LANGFORD – One of the mailboxes is not like the other. They are lined up side-by-side — three basic black ones and one painted pink. The pink mailbox also has a metal owl perched on top of it.

“It’s nice,” says Peter, who smiles while walking past it. “I think this person has a little whimsy!”

If you wonder why somebody would transform their mailbox with whimsy, and then you start wandering down the lane in search of a story, you’ll find one of the houses is not like the others. You’ll see a yard filled with countless bright characters smiling back at you, and a sign that says, ‘Pepper and Pearly’s Grove.’

“Hi!” says a voice from the other side of the fence. “I’m Joanne, the neighbour.” An orange cat named Finnegan is sitting next to her feet.

“What a house!” I say. “It’s amazing!”

Joanne agrees and says it’s great to live next to because there’s always something wonderful to look at. She says the house was built more than a century ago, when the property was an apple orchard on a sheep farm. Now it’s the home of Betty Boo, the cat she points out, who is watching us through a window in the house, and her person, Donnie.

“Donnie, a.k.a. Donut!” she laughs.

A while later, Donnie returns home and reveals that he got his “Donut” nickname from his niece. He says she uses it as a verb anytime he’s going to improve something. “Oh, Don’s going to ‘donutize’ the car!” he says, as an example.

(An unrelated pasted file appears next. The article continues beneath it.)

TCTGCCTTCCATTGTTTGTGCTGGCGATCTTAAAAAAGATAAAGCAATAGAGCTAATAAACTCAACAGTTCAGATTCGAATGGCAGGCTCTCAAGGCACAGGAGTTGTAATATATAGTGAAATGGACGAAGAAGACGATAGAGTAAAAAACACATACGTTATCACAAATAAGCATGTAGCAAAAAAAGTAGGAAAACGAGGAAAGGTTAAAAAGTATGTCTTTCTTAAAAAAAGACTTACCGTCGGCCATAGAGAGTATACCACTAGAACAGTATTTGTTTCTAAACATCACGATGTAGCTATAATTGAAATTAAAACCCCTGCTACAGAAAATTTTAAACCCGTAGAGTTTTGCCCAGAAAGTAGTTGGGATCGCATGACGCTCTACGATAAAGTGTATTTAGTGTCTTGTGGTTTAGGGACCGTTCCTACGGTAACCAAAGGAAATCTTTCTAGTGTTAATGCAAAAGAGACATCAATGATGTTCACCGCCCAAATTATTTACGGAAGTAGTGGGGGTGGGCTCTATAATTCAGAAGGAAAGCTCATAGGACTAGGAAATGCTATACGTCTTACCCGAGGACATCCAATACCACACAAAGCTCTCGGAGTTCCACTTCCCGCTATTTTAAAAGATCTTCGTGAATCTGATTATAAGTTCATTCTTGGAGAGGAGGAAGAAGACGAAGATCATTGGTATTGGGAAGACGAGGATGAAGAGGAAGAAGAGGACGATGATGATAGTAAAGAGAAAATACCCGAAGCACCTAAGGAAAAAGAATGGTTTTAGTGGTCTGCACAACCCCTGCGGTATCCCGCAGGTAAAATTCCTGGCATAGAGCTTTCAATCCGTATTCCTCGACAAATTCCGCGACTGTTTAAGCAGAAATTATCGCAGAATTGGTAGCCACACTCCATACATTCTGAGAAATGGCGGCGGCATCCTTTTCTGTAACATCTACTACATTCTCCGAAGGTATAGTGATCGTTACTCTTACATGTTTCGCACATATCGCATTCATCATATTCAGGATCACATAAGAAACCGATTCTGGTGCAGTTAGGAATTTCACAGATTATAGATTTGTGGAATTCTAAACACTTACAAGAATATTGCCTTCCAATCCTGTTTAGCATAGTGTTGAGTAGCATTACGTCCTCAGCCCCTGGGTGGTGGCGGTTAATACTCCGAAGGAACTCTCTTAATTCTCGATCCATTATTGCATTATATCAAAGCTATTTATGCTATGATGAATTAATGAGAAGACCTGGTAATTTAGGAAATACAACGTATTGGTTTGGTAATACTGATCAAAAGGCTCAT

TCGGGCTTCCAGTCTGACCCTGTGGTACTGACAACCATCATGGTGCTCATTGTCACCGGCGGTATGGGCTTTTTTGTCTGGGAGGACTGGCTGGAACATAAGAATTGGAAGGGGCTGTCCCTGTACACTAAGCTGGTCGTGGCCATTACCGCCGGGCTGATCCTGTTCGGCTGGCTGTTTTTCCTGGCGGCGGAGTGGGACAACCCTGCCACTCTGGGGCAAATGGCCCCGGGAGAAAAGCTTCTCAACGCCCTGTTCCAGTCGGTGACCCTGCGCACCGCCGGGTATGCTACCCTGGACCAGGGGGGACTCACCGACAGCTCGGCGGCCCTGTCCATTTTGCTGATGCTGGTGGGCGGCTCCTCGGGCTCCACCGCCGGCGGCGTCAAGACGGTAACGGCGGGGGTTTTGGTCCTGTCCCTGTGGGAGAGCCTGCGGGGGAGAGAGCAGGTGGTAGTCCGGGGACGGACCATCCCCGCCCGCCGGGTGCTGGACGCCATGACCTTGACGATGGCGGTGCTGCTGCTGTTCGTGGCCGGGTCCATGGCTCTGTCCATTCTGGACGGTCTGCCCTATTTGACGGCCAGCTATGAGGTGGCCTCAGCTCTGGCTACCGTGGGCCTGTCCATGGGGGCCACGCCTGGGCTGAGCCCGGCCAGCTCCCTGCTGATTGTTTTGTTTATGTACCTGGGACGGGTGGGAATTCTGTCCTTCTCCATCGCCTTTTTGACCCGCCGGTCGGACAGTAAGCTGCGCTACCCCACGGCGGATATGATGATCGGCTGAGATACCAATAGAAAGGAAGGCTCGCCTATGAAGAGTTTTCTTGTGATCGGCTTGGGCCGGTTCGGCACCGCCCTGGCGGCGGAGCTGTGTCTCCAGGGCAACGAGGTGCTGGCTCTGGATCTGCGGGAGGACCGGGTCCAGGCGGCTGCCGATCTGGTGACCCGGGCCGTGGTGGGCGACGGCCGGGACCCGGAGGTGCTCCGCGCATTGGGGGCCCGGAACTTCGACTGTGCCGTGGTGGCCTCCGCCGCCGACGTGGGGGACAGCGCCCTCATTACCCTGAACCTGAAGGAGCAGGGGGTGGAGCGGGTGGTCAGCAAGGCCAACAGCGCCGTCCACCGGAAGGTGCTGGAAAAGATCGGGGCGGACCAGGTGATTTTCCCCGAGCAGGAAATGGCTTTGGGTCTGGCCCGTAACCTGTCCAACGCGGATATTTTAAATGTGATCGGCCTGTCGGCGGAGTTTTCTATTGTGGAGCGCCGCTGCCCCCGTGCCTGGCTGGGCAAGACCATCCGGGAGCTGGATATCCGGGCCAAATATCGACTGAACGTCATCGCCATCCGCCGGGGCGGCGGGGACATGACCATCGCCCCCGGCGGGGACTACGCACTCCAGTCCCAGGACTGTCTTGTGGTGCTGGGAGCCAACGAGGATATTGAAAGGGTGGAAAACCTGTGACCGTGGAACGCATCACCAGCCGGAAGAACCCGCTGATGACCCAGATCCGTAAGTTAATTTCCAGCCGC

I look around at the eclectic things that Donnie has decorated his house and yard with. “Is that what’s happened here? It’s been ‘donutized?’” I wonder.

“It kinda has,” he smiles.

Donnie says he ‘donutized’ his yard to keep Pepper and Pearly’s Grove looking alive despite winter’s cold and summer’s drought.

When we look inside his house, he points to foliage growing near the dining room window. “I don’t water that plant.” When I wonder why, he says it’s English Ivy growing from outside the house. “It grows through that crack [in the window frame],” he laughs. “I don’t dare trim it.

Donnie's ‘donutized’ the inside of his house too, with the things that bring him joy. The pictures range from Elvis to NASCAR. The photographs feature family.

The most meaningful thing of all is displayed on a table: a small notepad, turned to a specific page. “I left notes for my wife every day,” he says. “I left this last one.”

It’s the last note he left for his wife Pearl before she died from cancer after 33 years together. It says that he and the cat loved her that day and always. It’s signed with a smiley face and a paw print.

He reaches up to a plastic bag containing dried flowers. “These are the last roses we bought each other,” he gently touches them. “She was my soulmate.”

Donnie says he was going to sprinkle the roses outside, but decided instead to name the ‘donutized’ yard after his Pearly and their cat Pepper. He created a year-round happy place. “So you feel good around it,” he says.

Which, no doubt, Pearly would have wanted — to have her Donnie Donut not feel empty in the middle, but be surrounded by ‘Home, sweet home.’